Skip to Content

Bamboo Train in Battambang, Cambodia

Bamboo train in Battambang, Cambodia

Battambang’s biggest tourist attraction is the bamboo train. Basically, its story is this: it’s a train made out of bamboo. Why? So that it’s ultra-light.

Which means that when the bigger, faster & more expensive trains come barreling down the train tracks, the bamboo train can be disassembled and put to the side (with enough time to avoid a collision). It’s a cheap and relatively easy way for locals to get around and locally transport their goods.

Unfortunately, Battambang’s bamboo train isn’t really used by the locals anymore. Its original curiosity has been eclipsed by dollar signs. The bamboo train is now, simply, just another tourist attraction—and not even a very good one at that. (Sorry, Cambodia.)

I’d heard good things about Battambang. And granted, my boat trip from Siam Reap was the most picturesque boat trip I’ve probably ever been on. I still remember the leisurely float down the river, talking with the other tourists and locals who use the transportation daily.

But still…Battambang was a bit of a disappointment. The fact that the bamboo train is no longer even used by locals and that it’s just become a rather silly little tourist attraction was just not my style.

Maybe if I was six years old, the bamboo train would be cool. But, alas, I’m not. Battambang wasn’t the most interesting place in Cambodia that I’d visited, and with its main tourist attraction a train made out of bamboo, I wasn’t impressed.

Battambang’s Bamboo Train – a travel blogger tip

I first heard of the bamboo train from reading other travel blogs. During my trip around the world, I obsessively was on the lookout for quirky and unusual tourist attractions—unique things to see and do that felt out of the ordinary. That’s how I stumbled on the bamboo train, and Battambang in general.

Cambodia was on my bucket list, but primarily for the Angkor Wat temples which were admittedly incredible. And besides the Cambodian history we’d glossed over in high school history classes, I didn’t have much of an understanding of what Cambodia would be like.

Reading travel blogs from other first-time backpackers like myself led me to some truly cool and unusual places. And that’s also how I discovered Battambang—one of Cambodia’s largest cities that I’d never heard about. That in turn led me to the bamboo train, seemingly the city’s main tourist attraction at the time.

Visiting the Bamboo Train

At the time, it was fun to discover something random online, make the trek completely out of your way with no set itinerary to go and find it, and then to actually do it. Backpacking, for me, was always about those random excursions. And they were always hit or miss. But the adventure was the fun of it.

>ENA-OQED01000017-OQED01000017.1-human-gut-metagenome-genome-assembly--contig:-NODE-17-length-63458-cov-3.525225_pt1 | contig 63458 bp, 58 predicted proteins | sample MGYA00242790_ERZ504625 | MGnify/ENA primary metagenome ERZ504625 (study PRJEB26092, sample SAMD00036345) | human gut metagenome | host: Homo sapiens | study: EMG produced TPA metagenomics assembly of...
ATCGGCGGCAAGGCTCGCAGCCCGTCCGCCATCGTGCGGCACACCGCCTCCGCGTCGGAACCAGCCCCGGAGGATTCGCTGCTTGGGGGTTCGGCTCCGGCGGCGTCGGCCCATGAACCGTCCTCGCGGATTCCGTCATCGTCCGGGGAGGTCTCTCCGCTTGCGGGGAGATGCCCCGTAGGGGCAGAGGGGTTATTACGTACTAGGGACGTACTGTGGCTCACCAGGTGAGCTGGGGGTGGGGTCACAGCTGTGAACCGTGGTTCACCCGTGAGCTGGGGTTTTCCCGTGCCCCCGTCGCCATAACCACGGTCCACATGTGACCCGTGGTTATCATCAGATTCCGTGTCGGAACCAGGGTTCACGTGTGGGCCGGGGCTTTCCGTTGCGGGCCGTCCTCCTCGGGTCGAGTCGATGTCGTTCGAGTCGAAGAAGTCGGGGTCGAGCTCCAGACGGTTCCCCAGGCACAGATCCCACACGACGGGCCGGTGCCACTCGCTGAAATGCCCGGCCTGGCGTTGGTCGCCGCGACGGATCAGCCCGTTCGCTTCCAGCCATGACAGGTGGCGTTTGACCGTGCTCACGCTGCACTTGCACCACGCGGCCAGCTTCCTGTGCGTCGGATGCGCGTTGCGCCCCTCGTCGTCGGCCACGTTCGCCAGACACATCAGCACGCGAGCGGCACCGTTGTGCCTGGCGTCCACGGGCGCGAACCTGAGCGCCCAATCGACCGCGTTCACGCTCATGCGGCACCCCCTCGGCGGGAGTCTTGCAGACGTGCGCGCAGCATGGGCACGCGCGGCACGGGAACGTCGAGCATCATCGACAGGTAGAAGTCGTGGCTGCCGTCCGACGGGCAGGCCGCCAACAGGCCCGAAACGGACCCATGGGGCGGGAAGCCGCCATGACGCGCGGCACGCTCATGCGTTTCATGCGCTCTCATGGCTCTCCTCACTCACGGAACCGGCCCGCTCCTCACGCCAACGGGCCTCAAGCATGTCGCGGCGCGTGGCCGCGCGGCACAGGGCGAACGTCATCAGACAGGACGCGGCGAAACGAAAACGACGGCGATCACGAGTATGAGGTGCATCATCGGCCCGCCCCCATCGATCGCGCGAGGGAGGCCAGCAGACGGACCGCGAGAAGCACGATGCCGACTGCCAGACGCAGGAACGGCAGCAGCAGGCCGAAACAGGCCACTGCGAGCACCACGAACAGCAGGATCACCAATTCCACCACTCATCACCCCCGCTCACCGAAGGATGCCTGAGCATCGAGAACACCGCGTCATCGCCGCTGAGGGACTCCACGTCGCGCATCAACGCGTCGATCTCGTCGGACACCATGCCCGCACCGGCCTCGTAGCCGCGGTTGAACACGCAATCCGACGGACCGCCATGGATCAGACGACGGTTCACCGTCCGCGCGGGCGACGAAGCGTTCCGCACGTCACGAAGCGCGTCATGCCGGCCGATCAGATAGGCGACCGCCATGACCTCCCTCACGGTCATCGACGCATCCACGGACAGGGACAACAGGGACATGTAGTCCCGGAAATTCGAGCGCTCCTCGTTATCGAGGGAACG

Battambang’s bamboo train, or norry, wasn’t necessarily for me. But I can see the appeal for some. Unfortunately, the tourist attraction is no more.

The scenery from the 20-minute bamboo train ride wasn’t anything spectacular. Oh well. But that doesn’t mean Cambodia didn’t have a lot more to offer. Read some of my other posts about Cambodia

  1. Sorry you didn’t enjoy the train (great photo, BTW). I loved it, but I rode it back in 2002. I heard that it was what the locals used when Pol Pot banned real trains.

    • Adam says:

      Thanks! Didn’t know about that. It’s definitely a unique thing to see, but I’m just not sure how relevant it is today.

  2. TravelnLass says:

    What a shame.  So why exactly is it no longer used for local transport of goods, people, etc?  It’s just not cost effective?

    • Adam says:

      I don’t know for sure, but I think that it’s just less cost effective these days. It’s still a pretty cheap mode of transport, but it’s just not as popular as possible. And according to Lonely Planet, the government has restricted its use.

  3. Clara says:

    Wow, that’s a really interesting train. It’s too bad it isn’t used for anything but tourism anymore, though.

  4. Three Taverns says:

    That’s interesting. When I rode the Bamboo Rail last December, we stopped several times along the 20 minute route to let locals get on board. Yes, it is somewhat of a tourist attraction (which is of course why you rode it), but locals do still use it.

    • Adam says:

      Thanks for sharing your experience! When I rode the train, we passed a few locals who were walking alongside the track, but we didn’t pick any up. Generally speaking, it just left me with a bad impression. But a tourist attraction is still very much just a tourist attraction…

  5. Adammetal3 says:

    Tourists are people like you who made the effort to broaden their horizons, and tourist dollars help local economies. Why is this bad?

    • Adam says:

      I don’t discount the positive effects of tourism, but sometimes particular tourist sites can be disappointing. That was the case for me with the Battambang bamboo train….

Comments are closed.